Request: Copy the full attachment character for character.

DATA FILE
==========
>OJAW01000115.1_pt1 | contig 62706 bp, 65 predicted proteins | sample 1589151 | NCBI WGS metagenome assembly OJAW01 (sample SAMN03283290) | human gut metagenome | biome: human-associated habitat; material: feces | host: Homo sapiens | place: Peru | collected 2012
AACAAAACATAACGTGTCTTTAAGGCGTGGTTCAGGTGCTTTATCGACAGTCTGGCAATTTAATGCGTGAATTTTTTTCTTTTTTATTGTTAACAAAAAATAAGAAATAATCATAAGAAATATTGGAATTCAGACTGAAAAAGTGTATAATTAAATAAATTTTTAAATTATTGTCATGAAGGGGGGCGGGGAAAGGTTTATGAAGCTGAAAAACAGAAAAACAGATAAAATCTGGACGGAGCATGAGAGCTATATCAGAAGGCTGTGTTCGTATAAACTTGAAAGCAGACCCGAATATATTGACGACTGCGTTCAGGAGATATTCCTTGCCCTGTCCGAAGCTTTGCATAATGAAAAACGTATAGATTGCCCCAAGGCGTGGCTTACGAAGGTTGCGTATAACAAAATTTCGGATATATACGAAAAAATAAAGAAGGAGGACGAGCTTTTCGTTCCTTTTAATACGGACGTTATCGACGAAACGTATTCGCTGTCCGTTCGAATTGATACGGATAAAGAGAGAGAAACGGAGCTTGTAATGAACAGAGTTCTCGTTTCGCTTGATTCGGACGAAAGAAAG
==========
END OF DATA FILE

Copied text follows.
>OJAW01000115.1_pt1 | contig 62706 bp, 65 predicted proteins | sample 1589151 | NCBI WGS metagenome assembly OJAW01 (sample SAMN03283290) | human gut metagenome | biome: human-associated habitat; material: feces | host: Homo sapiens | place: Peru | collected 2012
AACAAAACATAACGTGTCTTTAAGGCGTGGTTCAGGTGCTTTATCGACAGTCTGGCAATTTAATGCGTGAATTTTTTTCTTTTTTATTGTTAACAAAAAATAAGAAATAATCATAAGAAATATTGGAATTCAGACTGAAAAAGTGTATAATTAAATAAATTTTTAAATTATTGTCATGAAGGGGGGCGGGGAAAGGTTTATGAAGCTGAAAAACAGAAAAACAGATAAAATCTGGACGGAGCATGAGAGCTATATCAGAAGGCTGTGTTCGTATAAACTTGAAAGCAGACCCGAATATATTGACGACTGCGTTCAGGAGATATTCCTTGCCCTGTCCGAAGCTTTGCATAATGAAAAACGTATAGATTGCCCCAAGGCGTGGCTTACGAAGGTTGCGTATAACAAAATTTCGGATATATACGAAAAAATAAAGAAGGAGGACGAGCTTTTCGTTCCTTTTAATACGGACGTTATCGACGAAACGTATTCGCTGTCCGTTCGAATTGATACGGATAAAGAGAGAGAAACGGAGCTTGTAATGAACAGAGTTCTCGTTTCGCTTGATTCGGACGAAAGAAAG